Editor’s Note: This article is brought to you by Rease Kirchner of, a team of foodie writers delivering a menu of delights to your inbox: daring delicacies, foodie travel tips and easy recipes to re-create in your own world kitchen. Follow the Fugu on Twitter @TheFlyingFugu.

For our money, we’d say street food is usually just as delicious as fancier restaurant fare (if not more so). And we’re not just talking about sandwiches and hot dogs. Take a look at the ten wackiest street food finds from around the globe — each one actually a very common find in one particular corner of the earth.

10. Fruit with Chili Powder — Mexico

You may think it’s odd to put something spicy on something sweet, but Mexicans do it all the time. It is very common to pick up fruit in a bowl or on a stick with some spicy chili powder sprinkled on top. Think of it as a twist on the sweet and salty combo — Mexico has sweet and spicy instead! (Photo: Spotreporting)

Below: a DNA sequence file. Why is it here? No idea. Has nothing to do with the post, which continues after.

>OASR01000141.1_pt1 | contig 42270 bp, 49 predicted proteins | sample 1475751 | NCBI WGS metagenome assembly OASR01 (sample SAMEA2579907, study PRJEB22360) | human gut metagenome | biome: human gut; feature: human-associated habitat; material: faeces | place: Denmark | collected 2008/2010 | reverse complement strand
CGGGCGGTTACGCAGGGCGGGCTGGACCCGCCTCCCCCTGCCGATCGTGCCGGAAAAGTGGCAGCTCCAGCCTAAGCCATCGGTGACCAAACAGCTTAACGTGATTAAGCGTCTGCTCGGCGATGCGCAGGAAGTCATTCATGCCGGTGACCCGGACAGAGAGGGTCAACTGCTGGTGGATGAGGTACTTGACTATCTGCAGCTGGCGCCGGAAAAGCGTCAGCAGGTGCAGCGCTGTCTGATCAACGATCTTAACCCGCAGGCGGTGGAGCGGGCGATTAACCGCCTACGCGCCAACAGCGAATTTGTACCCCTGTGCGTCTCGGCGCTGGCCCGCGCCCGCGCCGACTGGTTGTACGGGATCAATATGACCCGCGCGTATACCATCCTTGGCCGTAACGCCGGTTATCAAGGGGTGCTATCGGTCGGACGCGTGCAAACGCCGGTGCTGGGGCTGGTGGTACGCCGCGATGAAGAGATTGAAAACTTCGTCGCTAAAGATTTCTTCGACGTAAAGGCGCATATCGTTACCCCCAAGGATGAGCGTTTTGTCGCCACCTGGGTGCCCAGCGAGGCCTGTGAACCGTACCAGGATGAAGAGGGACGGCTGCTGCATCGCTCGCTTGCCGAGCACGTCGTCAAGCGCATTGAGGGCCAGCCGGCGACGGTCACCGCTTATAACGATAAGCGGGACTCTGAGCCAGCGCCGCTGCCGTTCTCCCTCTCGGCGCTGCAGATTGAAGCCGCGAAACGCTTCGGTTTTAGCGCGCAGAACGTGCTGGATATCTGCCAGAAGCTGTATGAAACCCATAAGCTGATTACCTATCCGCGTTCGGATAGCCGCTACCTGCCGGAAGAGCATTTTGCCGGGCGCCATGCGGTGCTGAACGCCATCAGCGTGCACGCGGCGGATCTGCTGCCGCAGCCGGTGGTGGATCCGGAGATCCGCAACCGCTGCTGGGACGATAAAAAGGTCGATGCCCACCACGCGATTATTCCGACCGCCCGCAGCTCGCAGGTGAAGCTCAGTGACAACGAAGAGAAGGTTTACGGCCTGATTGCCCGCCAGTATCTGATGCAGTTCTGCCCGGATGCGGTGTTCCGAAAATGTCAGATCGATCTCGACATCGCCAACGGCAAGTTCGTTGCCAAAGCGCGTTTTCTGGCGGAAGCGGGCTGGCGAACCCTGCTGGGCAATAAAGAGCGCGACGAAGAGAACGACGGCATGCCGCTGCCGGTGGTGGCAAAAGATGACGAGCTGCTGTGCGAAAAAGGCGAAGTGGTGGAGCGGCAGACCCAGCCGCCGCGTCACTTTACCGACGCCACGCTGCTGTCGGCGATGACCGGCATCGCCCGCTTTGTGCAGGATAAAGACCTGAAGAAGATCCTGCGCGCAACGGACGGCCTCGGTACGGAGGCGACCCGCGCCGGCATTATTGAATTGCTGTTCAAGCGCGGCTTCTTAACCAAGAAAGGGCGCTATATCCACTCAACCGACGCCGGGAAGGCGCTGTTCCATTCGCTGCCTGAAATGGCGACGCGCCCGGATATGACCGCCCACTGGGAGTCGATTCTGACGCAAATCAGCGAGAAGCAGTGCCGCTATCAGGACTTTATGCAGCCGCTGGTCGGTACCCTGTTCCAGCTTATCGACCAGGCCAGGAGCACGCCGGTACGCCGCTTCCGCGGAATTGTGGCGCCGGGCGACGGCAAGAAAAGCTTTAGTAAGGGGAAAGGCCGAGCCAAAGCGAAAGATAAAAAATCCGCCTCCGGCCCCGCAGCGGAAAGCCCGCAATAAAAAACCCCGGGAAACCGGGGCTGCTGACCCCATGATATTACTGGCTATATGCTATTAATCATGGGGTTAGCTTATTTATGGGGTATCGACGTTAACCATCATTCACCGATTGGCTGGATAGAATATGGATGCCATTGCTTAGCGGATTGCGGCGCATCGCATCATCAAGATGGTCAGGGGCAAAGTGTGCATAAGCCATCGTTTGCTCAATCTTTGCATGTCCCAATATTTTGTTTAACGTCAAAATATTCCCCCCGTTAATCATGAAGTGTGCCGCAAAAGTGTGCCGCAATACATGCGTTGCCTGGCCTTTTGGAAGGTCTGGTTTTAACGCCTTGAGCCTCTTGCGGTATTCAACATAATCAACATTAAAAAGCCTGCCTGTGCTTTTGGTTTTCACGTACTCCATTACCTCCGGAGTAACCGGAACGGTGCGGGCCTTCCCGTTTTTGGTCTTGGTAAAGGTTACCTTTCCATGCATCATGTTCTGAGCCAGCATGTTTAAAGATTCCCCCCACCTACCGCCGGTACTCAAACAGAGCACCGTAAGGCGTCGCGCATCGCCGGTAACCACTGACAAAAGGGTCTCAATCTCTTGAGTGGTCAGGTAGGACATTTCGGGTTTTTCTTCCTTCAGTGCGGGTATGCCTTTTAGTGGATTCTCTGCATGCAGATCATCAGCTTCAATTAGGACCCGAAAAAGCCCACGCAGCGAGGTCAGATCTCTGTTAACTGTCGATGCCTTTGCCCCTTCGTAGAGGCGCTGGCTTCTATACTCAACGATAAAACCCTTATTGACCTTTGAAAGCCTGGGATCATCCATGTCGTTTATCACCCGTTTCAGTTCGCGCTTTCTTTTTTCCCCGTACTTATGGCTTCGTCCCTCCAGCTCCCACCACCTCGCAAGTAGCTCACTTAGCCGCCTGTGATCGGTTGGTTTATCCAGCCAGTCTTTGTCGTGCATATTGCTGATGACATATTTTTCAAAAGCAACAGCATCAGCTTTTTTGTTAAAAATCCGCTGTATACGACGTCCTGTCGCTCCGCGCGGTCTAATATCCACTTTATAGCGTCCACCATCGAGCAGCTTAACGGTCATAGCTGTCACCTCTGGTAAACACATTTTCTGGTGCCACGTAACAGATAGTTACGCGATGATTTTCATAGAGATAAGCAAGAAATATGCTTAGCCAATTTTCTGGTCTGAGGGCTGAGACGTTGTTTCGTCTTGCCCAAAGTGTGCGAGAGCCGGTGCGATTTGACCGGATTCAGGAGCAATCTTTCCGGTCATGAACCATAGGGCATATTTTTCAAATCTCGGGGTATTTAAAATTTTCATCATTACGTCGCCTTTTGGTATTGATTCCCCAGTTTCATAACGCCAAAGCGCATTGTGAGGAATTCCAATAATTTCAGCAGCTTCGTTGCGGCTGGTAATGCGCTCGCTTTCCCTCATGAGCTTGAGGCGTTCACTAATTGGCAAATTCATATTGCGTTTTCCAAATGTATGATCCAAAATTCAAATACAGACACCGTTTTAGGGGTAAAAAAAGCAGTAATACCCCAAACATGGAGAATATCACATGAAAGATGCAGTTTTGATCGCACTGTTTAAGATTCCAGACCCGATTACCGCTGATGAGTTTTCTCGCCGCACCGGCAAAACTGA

9. Chicken Feet — China

These grilled feet may look disturbingly similar to a human hand, but don’t worry, they actually come from a chicken. The meat is described as a bit chewier than a chicken leg might be. On the street, they are generally served grilled with some spices, on a stick or just in a basket. (Photo: Whologwhy)

8. Bugs on a Stick — Thailand

In Thailand,insects like crickets, grasshoppers and worms are fried up, shoved on a stick and served up to anyone with a rumbling tummy. The taste varies by the insect and the spices used to flavor them. In general, the insects are crunchy on the outside and a little soft on the inside. Mmm…soft and flavorful bug guts. (Photo: Star5112)

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Eggs a la Africa

OK, I know I said earlier this week that Tanzania doesn’t have an awful lot of food to write home about, but there is one dish you really do need to know about. Actually, it’s pretty much the de facto national dish of Tanzania and I have to declare that it is pretty damn amazing.